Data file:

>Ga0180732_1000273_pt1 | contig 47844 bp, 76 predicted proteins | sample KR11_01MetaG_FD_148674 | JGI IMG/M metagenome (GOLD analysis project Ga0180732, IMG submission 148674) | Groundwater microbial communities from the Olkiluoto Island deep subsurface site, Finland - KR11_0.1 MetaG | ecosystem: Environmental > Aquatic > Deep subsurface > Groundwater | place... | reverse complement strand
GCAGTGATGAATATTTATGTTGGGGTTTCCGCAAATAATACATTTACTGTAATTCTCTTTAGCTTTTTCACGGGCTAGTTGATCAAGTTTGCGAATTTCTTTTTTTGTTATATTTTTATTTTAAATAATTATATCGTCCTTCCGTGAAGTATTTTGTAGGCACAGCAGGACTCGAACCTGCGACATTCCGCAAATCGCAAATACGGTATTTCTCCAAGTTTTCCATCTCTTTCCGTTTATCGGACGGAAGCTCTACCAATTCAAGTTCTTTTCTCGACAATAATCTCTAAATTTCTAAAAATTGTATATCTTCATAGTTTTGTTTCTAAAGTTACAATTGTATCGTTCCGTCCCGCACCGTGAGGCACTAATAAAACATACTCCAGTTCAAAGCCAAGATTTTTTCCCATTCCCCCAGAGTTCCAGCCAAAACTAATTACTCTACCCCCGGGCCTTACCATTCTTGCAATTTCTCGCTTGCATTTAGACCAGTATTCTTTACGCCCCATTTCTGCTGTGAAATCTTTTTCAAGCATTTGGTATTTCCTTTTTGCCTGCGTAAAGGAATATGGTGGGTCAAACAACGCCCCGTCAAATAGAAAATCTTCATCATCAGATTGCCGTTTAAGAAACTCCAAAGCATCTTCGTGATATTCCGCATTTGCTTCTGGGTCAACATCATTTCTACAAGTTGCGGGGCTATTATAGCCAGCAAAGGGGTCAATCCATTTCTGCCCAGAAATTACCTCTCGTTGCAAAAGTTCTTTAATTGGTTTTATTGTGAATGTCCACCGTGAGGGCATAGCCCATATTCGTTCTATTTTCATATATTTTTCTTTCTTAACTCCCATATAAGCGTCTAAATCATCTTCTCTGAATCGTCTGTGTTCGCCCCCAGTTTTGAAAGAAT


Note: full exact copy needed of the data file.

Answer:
>Ga0180732_1000273_pt1 | contig 47844 bp, 76 predicted proteins | sample KR11_01MetaG_FD_148674 | JGI IMG/M metagenome (GOLD analysis project Ga0180732, IMG submission 148674) | Groundwater microbial communities from the Olkiluoto Island deep subsurface site, Finland - KR11_0.1 MetaG | ecosystem: Environmental > Aquatic > Deep subsurface > Groundwater | place... | reverse complement strand
GCAGTGATGAATATTTATGTTGGGGTTTCCGCAAATAATACATTTACTGTAATTCTCTTTAGCTTTTTCACGGGCTAGTTGATCAAGTTTGCGAATTTCTTTTTTTGTTATATTTTTATTTTAAATAATTATATCGTCCTTCCGTGAAGTATTTTGTAGGCACAGCAGGACTCGAACCTGCGACATTCCGCAAATCGCAAATACGGTATTTCTCCAAGTTTTCCATCTCTTTCCGTTTATCGGACGGAAGCTCTACCAATTCAAGTTCTTTTCTCGACAATAATCTCTAAATTTCTAAAAATTGTATATCTTCATAGTTTTGTTTCTAAAGTTACAATTGTATCGTTCCGTCCCGCACCGTGAGGCACTAATAAAACATACTCCAGTTCAAAGCCAAGATTTTTTCCCATTCCCCCAGAGTTCCAGCCAAAACTAATTACTCTACCCCCGGGCCTTACCATTCTTGCAATTTCTCGCTTGCATTTAGACCAGTATTCTTTACGCCCCATTTCTGCTGTGAAATCTTTTTCAAGCATTTGGTATTTCCTTTTTGCCTGCGTAAAGGAATATGGTGGGTCAAACAACGCCCCGTCAAATAGAAAATCTTCATCATCAGATTGCCGTTTAAGAAACTCCAAAGCATCTTCGTGATATTCCGCATTTGCTTCTGGGTCAACATCATTTCTACAAGTTGCGGGGCTATTATAGCCAGCAAAGGGGTCAATCCATTTCTGCCCAGAAATTACCTCTCGTTGCAAAAGTTCTTTAATTGGTTTTATTGTGAATGTCCACCGTGAGGGCATAGCCCATATTCGTTCTATTTTCATATATTTTTCTTTCTTAACTCCCATATAAGCGTCTAAATCATCTTCTCTGAATCGTCTGTGTTCGCCCCCAGTTTTGAAAGAAT